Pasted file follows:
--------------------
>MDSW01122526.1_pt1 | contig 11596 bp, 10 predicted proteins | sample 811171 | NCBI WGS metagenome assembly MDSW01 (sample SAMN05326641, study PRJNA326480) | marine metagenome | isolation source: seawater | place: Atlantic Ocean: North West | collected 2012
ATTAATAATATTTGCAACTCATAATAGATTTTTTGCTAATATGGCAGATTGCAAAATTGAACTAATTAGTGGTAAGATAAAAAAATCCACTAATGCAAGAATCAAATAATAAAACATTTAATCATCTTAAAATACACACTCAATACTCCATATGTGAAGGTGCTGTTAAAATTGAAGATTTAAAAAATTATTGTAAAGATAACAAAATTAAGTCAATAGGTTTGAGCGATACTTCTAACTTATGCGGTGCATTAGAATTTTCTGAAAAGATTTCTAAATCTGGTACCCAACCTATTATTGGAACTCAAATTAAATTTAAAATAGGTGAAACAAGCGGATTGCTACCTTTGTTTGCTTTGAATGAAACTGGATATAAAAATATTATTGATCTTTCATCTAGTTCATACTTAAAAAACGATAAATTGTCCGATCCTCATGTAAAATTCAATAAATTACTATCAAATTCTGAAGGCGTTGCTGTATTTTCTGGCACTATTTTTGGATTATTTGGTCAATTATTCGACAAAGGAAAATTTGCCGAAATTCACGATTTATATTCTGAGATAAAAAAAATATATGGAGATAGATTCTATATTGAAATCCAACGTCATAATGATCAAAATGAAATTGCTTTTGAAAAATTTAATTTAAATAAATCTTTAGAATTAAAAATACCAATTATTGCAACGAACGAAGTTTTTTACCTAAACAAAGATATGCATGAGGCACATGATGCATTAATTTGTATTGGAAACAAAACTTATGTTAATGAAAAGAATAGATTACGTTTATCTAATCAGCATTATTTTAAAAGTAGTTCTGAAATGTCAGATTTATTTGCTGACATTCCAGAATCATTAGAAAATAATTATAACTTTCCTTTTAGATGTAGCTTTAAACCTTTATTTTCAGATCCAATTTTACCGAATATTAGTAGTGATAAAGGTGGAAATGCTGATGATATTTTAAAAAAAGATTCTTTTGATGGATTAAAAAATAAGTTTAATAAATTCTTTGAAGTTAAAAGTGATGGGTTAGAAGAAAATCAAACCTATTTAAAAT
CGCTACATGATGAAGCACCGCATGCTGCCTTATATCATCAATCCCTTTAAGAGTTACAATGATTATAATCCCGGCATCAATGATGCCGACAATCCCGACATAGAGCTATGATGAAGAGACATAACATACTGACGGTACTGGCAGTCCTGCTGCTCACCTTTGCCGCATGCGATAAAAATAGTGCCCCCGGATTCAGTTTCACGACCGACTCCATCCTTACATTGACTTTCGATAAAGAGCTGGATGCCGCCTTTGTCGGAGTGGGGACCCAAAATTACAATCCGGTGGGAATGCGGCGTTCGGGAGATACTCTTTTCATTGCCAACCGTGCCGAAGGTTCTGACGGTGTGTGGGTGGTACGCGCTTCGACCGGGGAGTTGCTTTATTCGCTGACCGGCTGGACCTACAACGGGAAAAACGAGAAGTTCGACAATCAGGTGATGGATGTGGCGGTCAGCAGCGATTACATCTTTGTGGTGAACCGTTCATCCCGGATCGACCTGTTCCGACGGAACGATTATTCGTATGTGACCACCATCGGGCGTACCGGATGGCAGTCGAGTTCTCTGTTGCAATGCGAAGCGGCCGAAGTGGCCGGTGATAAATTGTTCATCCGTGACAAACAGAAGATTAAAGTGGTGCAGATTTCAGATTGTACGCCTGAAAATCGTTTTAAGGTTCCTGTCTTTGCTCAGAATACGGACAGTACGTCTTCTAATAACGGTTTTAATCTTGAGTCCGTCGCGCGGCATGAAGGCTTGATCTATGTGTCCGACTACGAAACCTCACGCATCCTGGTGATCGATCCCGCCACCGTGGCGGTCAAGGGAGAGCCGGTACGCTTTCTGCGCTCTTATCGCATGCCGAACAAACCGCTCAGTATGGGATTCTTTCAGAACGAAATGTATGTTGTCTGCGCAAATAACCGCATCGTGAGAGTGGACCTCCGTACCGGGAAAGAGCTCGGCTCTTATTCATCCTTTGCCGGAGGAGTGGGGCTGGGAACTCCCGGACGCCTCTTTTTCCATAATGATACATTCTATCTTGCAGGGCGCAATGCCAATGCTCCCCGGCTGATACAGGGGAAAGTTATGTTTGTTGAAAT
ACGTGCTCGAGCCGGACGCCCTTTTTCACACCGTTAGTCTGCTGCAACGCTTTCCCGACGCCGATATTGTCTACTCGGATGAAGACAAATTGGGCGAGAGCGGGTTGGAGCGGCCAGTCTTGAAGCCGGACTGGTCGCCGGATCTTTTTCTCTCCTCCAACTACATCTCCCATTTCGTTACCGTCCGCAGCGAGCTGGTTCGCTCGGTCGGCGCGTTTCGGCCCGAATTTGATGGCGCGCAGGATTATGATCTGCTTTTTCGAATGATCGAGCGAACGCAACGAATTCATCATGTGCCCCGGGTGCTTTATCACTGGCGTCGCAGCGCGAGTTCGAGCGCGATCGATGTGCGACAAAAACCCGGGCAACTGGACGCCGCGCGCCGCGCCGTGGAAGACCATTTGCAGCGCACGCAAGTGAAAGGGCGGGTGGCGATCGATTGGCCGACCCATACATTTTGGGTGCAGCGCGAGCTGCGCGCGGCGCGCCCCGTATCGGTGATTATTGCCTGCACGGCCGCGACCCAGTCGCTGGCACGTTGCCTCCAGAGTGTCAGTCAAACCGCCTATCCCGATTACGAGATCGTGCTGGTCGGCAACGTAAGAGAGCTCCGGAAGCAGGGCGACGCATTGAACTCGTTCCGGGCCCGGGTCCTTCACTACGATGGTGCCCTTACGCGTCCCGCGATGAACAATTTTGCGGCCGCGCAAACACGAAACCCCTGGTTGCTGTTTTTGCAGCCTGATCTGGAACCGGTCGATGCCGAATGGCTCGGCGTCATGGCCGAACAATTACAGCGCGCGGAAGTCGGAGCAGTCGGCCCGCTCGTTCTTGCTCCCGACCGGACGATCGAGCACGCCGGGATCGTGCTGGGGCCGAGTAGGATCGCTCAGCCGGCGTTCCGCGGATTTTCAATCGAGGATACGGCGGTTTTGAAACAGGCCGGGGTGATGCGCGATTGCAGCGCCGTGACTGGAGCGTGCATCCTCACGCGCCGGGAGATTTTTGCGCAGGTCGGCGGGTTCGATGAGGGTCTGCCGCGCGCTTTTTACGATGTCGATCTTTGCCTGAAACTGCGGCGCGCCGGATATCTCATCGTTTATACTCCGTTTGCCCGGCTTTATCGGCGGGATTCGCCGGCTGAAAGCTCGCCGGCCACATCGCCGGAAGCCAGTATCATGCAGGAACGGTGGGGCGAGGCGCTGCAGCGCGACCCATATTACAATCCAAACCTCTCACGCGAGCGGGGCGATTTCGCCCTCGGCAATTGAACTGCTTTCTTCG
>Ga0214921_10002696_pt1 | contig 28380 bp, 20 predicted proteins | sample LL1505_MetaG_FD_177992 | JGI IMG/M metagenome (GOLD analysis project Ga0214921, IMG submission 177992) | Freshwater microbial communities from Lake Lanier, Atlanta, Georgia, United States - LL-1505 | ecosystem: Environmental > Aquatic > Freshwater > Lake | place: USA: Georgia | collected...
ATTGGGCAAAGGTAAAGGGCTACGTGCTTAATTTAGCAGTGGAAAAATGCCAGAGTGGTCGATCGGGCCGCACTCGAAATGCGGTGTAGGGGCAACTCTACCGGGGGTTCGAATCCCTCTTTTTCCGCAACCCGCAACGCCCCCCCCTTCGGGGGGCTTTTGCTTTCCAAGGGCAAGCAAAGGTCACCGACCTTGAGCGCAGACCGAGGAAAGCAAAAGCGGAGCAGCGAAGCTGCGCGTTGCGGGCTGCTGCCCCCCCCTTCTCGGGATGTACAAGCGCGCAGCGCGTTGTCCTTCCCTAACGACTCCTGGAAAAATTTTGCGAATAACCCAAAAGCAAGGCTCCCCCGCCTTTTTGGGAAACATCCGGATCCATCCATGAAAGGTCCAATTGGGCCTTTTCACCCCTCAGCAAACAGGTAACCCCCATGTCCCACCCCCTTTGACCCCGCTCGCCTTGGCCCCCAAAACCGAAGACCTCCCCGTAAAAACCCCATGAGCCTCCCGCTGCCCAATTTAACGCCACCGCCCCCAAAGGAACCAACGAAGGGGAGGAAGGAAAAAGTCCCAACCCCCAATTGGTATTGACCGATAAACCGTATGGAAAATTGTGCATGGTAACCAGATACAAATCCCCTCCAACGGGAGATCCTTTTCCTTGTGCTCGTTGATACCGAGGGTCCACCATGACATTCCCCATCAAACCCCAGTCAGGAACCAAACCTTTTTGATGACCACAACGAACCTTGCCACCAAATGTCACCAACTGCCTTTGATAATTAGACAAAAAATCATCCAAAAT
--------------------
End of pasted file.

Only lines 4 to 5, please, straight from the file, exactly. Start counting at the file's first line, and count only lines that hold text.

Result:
ACGTGCTCGAGCCGGACGCCCTTTTTCACACCGTTAGTCTGCTGCAACGCTTTCCCGACGCCGATATTGTCTACTCGGATGAAGACAAATTGGGCGAGAGCGGGTTGGAGCGGCCAGTCTTGAAGCCGGACTGGTCGCCGGATCTTTTTCTCTCCTCCAACTACATCTCCCATTTCGTTACCGTCCGCAGCGAGCTGGTTCGCTCGGTCGGCGCGTTTCGGCCCGAATTTGATGGCGCGCAGGATTATGATCTGCTTTTTCGAATGATCGAGCGAACGCAACGAATTCATCATGTGCCCCGGGTGCTTTATCACTGGCGTCGCAGCGCGAGTTCGAGCGCGATCGATGTGCGACAAAAACCCGGGCAACTGGACGCCGCGCGCCGCGCCGTGGAAGACCATTTGCAGCGCACGCAAGTGAAAGGGCGGGTGGCGATCGATTGGCCGACCCATACATTTTGGGTGCAGCGCGAGCTGCGCGCGGCGCGCCCCGTATCGGTGATTATTGCCTGCACGGCCGCGACCCAGTCGCTGGCACGTTGCCTCCAGAGTGTCAGTCAAACCGCCTATCCCGATTACGAGATCGTGCTGGTCGGCAACGTAAGAGAGCTCCGGAAGCAGGGCGACGCATTGAACTCGTTCCGGGCCCGGGTCCTTCACTACGATGGTGCCCTTACGCGTCCCGCGATGAACAATTTTGCGGCCGCGCAAACACGAAACCCCTGGTTGCTGTTTTTGCAGCCTGATCTGGAACCGGTCGATGCCGAATGGCTCGGCGTCATGGCCGAACAATTACAGCGCGCGGAAGTCGGAGCAGTCGGCCCGCTCGTTCTTGCTCCCGACCGGACGATCGAGCACGCCGGGATCGTGCTGGGGCCGAGTAGGATCGCTCAGCCGGCGTTCCGCGGATTTTCAATCGAGGATACGGCGGTTTTGAAACAGGCCGGGGTGATGCGCGATTGCAGCGCCGTGACTGGAGCGTGCATCCTCACGCGCCGGGAGATTTTTGCGCAGGTCGGCGGGTTCGATGAGGGTCTGCCGCGCGCTTTTTACGATGTCGATCTTTGCCTGAAACTGCGGCGCGCCGGATATCTCATCGTTTATACTCCGTTTGCCCGGCTTTATCGGCGGGATTCGCCGGCTGAAAGCTCGCCGGCCACATCGCCGGAAGCCAGTATCATGCAGGAACGGTGGGGCGAGGCGCTGCAGCGCGACCCATATTACAATCCAAACCTCTCACGCGAGCGGGGCGATTTCGCCCTCGGCAATTGAACTGCTTTCTTCG
>Ga0214921_10002696_pt1 | contig 28380 bp, 20 predicted proteins | sample LL1505_MetaG_FD_177992 | JGI IMG/M metagenome (GOLD analysis project Ga0214921, IMG submission 177992) | Freshwater microbial communities from Lake Lanier, Atlanta, Georgia, United States - LL-1505 | ecosystem: Environmental > Aquatic > Freshwater > Lake | place: USA: Georgia | collected...